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Christians and Osama (and Jesus) – Conspiracy

May 11, 2011

Wow. Osama bin Laden is dead. After 10 years, he’s finally dead. But there’s been such a swirl of media attention, conspiracy theories, and emotions surrounding his demise that it’s hard to know what to make of it all. But now that most of the emotions have died down a bit, it’s a good time to reflect on it. Read more…


Dear Christian, Repent of your Conspiracy Theory Idol and God

May 11, 2011

Not every conspiracy theory has grounds in reality – in fact, most don’t – that’s why they’re called “theories.” But in America today, there are almost more conspiracy theories than there are trees. And some very prominent people in the media, who claim the mantle of “Christian” by uttering words such as “God” and “prayer” and “Jesus” on the radio or television, are propagating many of these theories. But, these are not true Christians because true Christians desire to be a “Holy People” as Peter writes in 1 Peter 2:1 “So put away all malice and all deceit and hypocrisy and envy and all slander” and in 1 Peter 2:12 “Keep your conduct among the Gentiles honorable, so that when they speak against you as evildoers, they may see your good deeds and glorify God on the day of visitation.” Read more…

What is Worship? And what should a church service look like? Regulative vs. Normative Principles – Designed (sermon notes from Mark Driscoll)

May 2, 2011

What is Worship? And what should a church service look like?

I found Pastor Mark Driscoll’s sermon on the Regulative Principle in worship to be quite good. So, I decided to make a design with some of the sermon notes using some of the visual imagery he used in the sermon.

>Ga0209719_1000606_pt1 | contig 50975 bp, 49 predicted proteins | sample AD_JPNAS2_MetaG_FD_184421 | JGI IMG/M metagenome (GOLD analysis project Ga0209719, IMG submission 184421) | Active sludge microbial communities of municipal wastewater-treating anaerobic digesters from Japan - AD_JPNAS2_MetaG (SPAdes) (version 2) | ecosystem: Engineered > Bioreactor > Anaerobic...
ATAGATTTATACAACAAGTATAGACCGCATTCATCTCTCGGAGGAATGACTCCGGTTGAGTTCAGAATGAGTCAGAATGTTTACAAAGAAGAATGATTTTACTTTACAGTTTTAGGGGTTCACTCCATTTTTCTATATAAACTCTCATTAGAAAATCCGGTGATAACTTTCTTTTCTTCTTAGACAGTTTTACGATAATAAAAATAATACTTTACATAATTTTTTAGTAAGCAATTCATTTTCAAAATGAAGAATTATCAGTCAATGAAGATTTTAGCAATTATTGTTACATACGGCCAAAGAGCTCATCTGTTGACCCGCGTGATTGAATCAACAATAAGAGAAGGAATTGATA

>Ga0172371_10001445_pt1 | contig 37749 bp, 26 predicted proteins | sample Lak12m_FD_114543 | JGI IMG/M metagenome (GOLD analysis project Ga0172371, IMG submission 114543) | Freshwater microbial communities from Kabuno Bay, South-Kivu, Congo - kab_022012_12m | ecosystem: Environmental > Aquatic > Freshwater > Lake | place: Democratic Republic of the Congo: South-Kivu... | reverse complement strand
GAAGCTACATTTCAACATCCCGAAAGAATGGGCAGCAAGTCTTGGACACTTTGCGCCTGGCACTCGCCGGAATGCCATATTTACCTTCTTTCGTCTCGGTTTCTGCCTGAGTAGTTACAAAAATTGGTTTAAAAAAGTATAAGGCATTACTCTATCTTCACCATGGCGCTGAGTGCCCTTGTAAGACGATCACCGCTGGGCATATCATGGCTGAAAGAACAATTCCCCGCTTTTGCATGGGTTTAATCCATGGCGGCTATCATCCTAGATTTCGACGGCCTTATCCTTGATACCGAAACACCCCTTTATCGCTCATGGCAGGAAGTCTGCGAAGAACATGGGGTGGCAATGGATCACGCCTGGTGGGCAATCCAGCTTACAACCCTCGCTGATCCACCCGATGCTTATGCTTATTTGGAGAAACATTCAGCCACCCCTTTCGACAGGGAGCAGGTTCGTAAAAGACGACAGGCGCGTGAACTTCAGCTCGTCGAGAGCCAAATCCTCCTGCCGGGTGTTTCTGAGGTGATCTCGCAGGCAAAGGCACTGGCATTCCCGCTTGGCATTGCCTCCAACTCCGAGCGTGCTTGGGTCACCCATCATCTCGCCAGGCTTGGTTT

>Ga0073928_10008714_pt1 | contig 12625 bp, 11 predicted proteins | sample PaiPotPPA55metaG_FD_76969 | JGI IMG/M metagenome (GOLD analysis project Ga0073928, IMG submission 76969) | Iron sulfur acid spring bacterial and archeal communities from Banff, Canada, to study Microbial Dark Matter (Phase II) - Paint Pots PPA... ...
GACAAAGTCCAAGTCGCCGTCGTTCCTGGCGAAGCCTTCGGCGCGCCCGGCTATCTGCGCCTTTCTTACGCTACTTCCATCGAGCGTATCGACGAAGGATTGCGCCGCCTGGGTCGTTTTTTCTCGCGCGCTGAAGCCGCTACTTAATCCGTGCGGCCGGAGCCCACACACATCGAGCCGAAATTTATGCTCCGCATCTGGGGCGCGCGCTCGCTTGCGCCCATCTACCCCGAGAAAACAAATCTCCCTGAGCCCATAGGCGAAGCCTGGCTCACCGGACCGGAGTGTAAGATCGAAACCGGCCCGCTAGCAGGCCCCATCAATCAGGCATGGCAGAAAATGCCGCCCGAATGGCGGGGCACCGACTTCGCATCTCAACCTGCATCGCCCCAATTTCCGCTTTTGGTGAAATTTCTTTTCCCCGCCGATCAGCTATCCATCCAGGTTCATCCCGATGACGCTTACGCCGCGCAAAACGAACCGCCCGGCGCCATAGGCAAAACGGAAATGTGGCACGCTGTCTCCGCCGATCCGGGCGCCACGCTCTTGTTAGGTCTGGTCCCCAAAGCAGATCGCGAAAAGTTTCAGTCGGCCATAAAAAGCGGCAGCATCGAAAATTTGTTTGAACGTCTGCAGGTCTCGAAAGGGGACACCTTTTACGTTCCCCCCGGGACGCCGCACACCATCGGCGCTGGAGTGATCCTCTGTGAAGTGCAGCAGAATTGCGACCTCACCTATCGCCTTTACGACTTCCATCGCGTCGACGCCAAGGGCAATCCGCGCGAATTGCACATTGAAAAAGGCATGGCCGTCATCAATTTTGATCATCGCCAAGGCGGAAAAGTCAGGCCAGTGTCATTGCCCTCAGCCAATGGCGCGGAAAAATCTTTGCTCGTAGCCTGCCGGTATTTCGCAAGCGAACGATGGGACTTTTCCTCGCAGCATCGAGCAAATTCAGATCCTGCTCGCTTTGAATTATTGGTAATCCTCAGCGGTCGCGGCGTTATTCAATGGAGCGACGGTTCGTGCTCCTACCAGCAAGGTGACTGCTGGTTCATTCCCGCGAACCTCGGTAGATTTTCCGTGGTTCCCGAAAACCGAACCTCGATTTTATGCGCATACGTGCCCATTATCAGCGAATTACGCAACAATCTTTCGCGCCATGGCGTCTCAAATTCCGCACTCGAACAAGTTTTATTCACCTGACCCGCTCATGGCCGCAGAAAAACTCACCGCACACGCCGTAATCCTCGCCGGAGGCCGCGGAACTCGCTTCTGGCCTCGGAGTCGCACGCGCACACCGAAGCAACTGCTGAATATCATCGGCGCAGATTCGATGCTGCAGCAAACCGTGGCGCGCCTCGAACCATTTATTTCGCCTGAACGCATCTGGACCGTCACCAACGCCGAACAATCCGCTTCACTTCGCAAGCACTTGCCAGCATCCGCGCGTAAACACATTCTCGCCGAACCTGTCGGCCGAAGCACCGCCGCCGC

He said that the Regulative Principle in worship basically states that “Worship services must include all the elements which Scripture commands, or is a good and necessary implication of a biblical text, and nothing more.” Basically, it is the “>RED-LIGHTprinciple – saying “You CAN’T do anything the Bible doesn’t strictly command.”

On the other hand, the Normative Principle in worship states that “Worship services must include all the elements which Scripture commands, and may include others so long as they are not prohibited by Scripture.” This is basically a GREEN-LIGHT – saying “You are free and welcome to include additional things in worship so long as they are not prohibited by the Bible.”

Read more…

15 Types of God’s Grace – Designed (sermon notes from Mark Driscoll)

April 30, 2011

Want to learn about grace? Here are some sermon notes in design (mostly just direct Bible verses) taken from Mark Driscoll’s sermon – Grace – from the series “Religion Saves (and nine other misconceptions)” over at

I’ve provided two copies:

  1. The first is a simplified version of the sermon notes – with only Bible verse references and subject headings (like “Electing Grace”). It is intended to be a spring board into self-study of the subject (i.e. look up the verses on your own and see how they relate to the headings provided).